People are not the product of their circumstances, author Stephen R. Covey once said. They're the product of their decisions. If that's true for ordinary people, it's doubly so for successful leaders.

That's because successful leaders are decisive, by definition. And where the choices they face seem complex, they're often very simple--meaning that the come down to two distinct choices. Of course, "simple" doesn't mean the same thing as "easy;" it's often very difficult to know the right choice to make.

Here are five of these deceptively simple but very hard decisions that great leaders make every day--sometimes over and over and over in the same day.

1. The decision between long term goals and short term goals

It's easy to say that people should always focus on long term goals. But who truly does that? There are many times when you won't be around (figuratively, I hope) to chase after long term goals if you don't focus now on short-term.

Example: Long-term, let's suppose you want to be the #1 player in your field. You determine that accomplishing that will require changing your main product offering. But in the short-term, you depend on the revenue you're getting from current clients. 

This requires striking a balance. Get it right four days out of five, and I think you're way ahead of the curve.

2. The decision between adherence to vision and compromise

I'm skeptical of a lot of the talk about "grit" lately, because while resolution is a virtue, naked stubbornness is not. The same thing applies to vision. People need a compelling vision in order to be inspired and succeed, but it's rare that they respond well to an autocrat.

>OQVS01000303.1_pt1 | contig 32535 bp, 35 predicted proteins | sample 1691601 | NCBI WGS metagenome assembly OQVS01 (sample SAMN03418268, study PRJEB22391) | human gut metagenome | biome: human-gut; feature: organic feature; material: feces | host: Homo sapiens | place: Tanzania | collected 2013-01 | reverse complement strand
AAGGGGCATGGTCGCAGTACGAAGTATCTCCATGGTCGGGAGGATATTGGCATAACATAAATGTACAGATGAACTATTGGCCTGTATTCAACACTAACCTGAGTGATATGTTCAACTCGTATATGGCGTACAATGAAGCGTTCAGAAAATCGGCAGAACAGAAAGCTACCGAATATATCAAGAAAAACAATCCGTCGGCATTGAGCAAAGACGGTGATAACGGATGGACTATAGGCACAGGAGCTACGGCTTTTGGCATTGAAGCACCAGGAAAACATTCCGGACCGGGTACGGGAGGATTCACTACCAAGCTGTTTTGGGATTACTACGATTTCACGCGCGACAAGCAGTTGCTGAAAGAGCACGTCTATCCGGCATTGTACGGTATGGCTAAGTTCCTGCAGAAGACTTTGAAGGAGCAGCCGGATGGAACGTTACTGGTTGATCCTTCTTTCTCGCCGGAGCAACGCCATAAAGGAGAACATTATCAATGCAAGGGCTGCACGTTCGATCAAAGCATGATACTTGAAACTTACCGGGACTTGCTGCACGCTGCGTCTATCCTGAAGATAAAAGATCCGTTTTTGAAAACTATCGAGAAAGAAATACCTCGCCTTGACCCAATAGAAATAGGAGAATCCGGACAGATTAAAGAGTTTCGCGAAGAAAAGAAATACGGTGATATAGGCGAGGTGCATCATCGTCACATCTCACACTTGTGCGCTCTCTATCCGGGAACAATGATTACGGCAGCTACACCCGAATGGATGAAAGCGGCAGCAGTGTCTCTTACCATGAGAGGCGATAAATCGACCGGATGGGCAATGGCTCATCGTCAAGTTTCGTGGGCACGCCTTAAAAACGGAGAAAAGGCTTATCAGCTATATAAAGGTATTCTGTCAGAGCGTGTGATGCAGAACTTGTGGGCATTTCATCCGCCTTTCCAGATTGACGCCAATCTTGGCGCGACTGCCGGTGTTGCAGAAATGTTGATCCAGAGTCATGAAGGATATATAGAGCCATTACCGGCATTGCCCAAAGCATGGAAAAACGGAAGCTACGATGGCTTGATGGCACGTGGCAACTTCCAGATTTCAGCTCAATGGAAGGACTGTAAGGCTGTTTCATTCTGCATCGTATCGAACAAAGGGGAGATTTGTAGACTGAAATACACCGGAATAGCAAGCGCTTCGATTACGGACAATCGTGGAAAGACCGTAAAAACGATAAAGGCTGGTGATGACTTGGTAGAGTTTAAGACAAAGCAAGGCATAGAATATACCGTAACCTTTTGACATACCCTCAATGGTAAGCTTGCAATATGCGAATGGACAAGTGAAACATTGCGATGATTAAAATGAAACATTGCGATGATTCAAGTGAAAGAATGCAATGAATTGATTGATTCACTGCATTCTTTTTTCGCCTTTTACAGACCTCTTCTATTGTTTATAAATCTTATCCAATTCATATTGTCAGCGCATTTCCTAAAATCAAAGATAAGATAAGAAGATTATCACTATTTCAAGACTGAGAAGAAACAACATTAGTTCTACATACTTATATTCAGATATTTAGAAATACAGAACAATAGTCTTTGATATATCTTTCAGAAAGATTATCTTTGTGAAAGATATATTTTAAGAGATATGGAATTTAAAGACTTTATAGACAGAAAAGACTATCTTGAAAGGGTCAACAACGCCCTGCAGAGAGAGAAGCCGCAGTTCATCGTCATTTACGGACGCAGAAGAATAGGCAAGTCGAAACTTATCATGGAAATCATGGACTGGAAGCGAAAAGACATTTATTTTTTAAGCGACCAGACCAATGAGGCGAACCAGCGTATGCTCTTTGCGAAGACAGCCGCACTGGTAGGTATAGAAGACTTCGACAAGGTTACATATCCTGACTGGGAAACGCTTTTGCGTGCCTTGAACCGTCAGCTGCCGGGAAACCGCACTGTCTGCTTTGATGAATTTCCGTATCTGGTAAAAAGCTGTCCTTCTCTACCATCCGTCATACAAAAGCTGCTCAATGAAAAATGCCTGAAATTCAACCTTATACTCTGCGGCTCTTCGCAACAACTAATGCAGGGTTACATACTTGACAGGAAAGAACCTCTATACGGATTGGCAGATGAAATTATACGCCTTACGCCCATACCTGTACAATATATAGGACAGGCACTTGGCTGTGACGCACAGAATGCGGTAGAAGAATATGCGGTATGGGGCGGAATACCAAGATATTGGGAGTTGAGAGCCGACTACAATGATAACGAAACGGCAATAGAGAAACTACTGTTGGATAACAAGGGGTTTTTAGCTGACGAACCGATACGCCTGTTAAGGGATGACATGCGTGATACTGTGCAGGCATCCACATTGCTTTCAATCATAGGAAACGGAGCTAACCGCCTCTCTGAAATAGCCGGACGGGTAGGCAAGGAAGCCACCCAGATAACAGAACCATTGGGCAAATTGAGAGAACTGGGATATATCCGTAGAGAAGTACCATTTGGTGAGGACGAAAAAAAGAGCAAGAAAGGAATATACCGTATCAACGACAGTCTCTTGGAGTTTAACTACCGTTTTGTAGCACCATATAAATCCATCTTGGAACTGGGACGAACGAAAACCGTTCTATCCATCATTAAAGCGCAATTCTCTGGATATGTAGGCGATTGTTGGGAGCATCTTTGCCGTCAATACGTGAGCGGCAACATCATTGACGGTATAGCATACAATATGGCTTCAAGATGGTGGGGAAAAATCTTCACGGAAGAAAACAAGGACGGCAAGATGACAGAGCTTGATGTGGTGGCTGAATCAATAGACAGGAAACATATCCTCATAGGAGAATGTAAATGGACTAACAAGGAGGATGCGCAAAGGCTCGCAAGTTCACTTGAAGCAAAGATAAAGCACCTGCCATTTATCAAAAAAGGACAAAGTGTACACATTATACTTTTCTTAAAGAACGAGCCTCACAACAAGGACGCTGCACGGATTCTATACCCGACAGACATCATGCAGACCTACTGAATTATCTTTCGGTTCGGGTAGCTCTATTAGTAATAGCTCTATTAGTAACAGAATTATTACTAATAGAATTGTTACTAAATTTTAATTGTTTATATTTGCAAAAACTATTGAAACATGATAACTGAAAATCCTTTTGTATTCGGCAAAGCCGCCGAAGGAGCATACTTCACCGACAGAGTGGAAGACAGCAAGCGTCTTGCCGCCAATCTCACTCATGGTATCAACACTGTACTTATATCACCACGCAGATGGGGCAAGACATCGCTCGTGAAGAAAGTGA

Additionally, even if people respect roles and boundaries, truly great performers want to have impact, not just effect. This means trying others' ideas sometimes, even if you are convinced that yours are better.

My colleague Justin Bariso explored the phrase Jeff Bezos at Amazon uses to breach this gap: "Disagree and commit." It's worth reading in full. If Bezos can do it as a leader, you probably can too.

3. The decision between yourself and others

They say a great leader will always seek to serve others first. But to serve other people--to lead them--you have to serve yourself. That means looking after your own needs, and maybe even being selfish sometimes. 

Example: I just took a 10-day vacation. That meant my colleague Kunal had to work harder while I was gone. But after months of working 60-plus hours a week, I needed this. I know I can contribute better, and hopefully make his life a little better, too, having taken the time. I had to put myself first in the short term, in order to be better for everyone in the long term.

4. The decision between yes and no

Successful leaders are presented with all kinds of opportunities, and only the boldest and luckiest can identify the truly great ones. I think there are two great negatives in life that we all eventually learn, and that lead to calmer, happier lives. 

The first is that none of us will live forever, and the second is that all of us will miss out on great opportunities at some time. They're negatives, at least at first blush, but once you come to deal with them, you recognize how much clearer your choices become.

5. The decision between more and better

Here's what we know about the future: it will be different. But on the other hand, you're working here, and now. So even if you think you see clearly that the future will demand something very different, you don't always have the freedom to change. 

Man, that's existential-sounding. Clayton Christensen, the famous Harvard Business School professor put it much more succinctly, coining the phrase, "the innovator's dilemma."

It demonstrates why true positive change usually comes from outsiders, who don't have any vested interest in current systems. The most successful leaders are the ones who can navigate both paths at the same time.